Christmas tradition with a twist: ‘The Great Muslim Panto’ debuts in Britain

Eve Dugdale
Eve Dugdale - Special to Al Arabiya English
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One of my earliest childhood memories is attending a pantomime with my grandmother.

A real Christmas tradition for many families in the UK, the musical comedy stage production was always something we enjoyed together and while there may have been the odd reference to Santa, the story usually centered on a fairy tale rather than the time of year.

As far as I’m aware there’s no religious element to pantos either so it had never crossed my mind if the actor in the Snow White costume was Christian or Muslim.

That’s why I was surprised to hear that ‘The Great Muslim Panto’ had debuted in Bradford, Yorkshire this week.

With the same outrageous costumes, silly songs and slapstick comedy as the traditional panto, ‘If The Shoe Fits’ is a lighthearted story about a family’s search for a ‘halal’ panto that isn’t too rude and can be enjoyed by all the family.

But why do Muslims need their own pantomime I found myself asking. Aren’t fairy tales acceptable for all faiths?

Anisa Kissoon, who plays the mum in the show, told the UK’s Metro newspaper the panto was a “manifestation of Muslims being true to their faith but also aligned to British culture.”

‘The Great Muslim Panto’
‘The Great Muslim Panto’

Explaining how the show is aligned with the festivities of the season, the story revolves around an orphan’s journey inspired by the team’s time traveling across Africa listening to the stories of orphaned children. The main characters are all members of Anisa’s family.

After visiting some of the charity Penny Appeal’s orphan homes and running drama workshops with some of the children, this prompted them to raise funds to provide care for more children like them.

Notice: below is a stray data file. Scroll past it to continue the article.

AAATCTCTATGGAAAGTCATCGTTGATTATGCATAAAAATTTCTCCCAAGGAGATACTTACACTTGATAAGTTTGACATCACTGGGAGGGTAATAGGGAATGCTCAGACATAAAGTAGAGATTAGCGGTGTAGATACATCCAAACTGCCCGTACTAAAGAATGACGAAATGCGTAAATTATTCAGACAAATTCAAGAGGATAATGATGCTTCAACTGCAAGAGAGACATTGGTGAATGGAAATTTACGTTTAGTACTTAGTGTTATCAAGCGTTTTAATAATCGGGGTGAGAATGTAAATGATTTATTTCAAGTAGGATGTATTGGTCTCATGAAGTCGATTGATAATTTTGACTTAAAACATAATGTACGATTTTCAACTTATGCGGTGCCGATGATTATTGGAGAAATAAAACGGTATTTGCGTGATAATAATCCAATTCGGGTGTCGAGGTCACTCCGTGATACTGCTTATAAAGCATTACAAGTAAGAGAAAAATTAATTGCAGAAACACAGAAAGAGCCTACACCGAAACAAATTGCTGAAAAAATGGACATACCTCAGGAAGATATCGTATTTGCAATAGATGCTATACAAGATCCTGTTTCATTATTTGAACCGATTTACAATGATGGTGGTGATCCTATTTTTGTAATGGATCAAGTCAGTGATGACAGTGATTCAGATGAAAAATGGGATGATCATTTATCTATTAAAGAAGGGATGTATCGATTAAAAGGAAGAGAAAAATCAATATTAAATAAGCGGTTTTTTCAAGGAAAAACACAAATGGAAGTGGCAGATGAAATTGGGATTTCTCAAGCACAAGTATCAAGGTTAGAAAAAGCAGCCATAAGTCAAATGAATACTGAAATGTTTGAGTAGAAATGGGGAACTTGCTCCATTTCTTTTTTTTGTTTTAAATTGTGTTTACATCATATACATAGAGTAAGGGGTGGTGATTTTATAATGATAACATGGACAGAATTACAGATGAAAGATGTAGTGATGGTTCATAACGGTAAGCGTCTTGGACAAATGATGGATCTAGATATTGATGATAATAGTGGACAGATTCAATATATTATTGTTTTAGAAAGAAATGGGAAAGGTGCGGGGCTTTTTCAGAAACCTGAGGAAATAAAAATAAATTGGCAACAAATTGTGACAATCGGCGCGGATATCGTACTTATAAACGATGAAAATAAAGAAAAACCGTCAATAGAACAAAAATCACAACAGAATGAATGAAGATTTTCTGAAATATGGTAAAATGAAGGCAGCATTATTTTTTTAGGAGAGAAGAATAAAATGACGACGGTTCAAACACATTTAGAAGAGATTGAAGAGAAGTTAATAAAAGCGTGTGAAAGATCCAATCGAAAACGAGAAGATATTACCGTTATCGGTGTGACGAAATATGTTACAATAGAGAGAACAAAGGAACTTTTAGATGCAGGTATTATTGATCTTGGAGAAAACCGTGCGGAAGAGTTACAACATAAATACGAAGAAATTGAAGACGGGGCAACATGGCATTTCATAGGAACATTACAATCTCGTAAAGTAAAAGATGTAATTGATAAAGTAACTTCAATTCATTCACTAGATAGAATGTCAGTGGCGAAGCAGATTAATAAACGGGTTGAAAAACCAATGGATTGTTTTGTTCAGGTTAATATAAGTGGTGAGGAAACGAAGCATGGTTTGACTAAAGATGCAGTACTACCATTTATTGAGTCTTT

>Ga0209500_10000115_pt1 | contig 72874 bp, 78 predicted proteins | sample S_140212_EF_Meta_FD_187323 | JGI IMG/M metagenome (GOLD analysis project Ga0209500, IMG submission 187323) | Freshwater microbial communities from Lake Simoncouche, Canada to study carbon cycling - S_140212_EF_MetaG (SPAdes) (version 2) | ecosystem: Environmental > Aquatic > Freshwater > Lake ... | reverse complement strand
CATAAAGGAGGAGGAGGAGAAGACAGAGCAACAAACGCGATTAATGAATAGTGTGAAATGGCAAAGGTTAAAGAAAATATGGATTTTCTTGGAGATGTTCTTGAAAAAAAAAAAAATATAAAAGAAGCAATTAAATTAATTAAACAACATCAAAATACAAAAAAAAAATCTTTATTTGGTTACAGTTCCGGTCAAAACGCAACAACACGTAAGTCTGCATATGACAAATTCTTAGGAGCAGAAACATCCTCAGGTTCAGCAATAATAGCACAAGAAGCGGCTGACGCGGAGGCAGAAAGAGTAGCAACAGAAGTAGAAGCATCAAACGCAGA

And the charity’s CEO Aamer Naeem said ‘The Great Muslim Panto’ is the “next iteration” of pantomimes adding that as well as raising money for a good cause, he hopes the show will do some good closer to home by changing perceptions about Muslims in Britain.

‘The Great Muslim Panto’
‘The Great Muslim Panto’

It’s something drama student Ansa Khan wishes as well.

She says: “I’ve heard that the show will feature references to Islamic teachings and figures which could be interesting to non-Muslims as it’s something different. Also, for people who might not have any Muslim friends, going to a show like this could really educate them about our community which is again a really nice thing.”


Writer Michelle Curran says she doesn’t understand why it’s billed as ‘Muslim pantomime’ though. She says: “If it is meant to be integrating into British society, why isn’t it just a panto? Why have Islamic references? That isn’t very panto-like.

“Don’t misunderstand me though, I think the idea of it is great and I like what they are trying to do but I just don’t think the finished product will be what it’s aiming to do. It sounds like a different genre of theater to me. It would be interesting to see how the cross dressing and innuendo will be incorporated as well.”

For panto legend, TV star, radio DJ and comedian Steve Royle however, whether or not the show fits into the pantomime genre is irrelevant.

It’s Steve’s 15th year starring in pantomime this year. He plays Buttons in ‘Cinderella’ at Blackpool Grand Theater and says it’s great that ‘The Great Muslim Panto’ might introduce theater to a whole new audience.

“I think it’s great when anyone wants to join in the fun,” he says.

“Pantomime is all about getting kids into their first experience of theater. I’m not an expert on this but I think a lot of the Asian community don’t get to the theater as much, just because they’re doing other things, so I think it’s great that they have an outlet and can be introduced to theater and see a play that may be more aimed at their community. Once they’re at the theater they might discover there’s more things on there that they’re interested in.

“Someone has seen a niche market and maybe it’s highlighted that there is a bit of a misunderstanding across communities in the UK. Because pantomimes are held at Christmas time, maybe people assume it’s a part of a Christian festival and it may put them off.

“I’m all for it!”

The show has sold out all its six UK city dates so it sounds like quite a few people share Steve’s sentiments!

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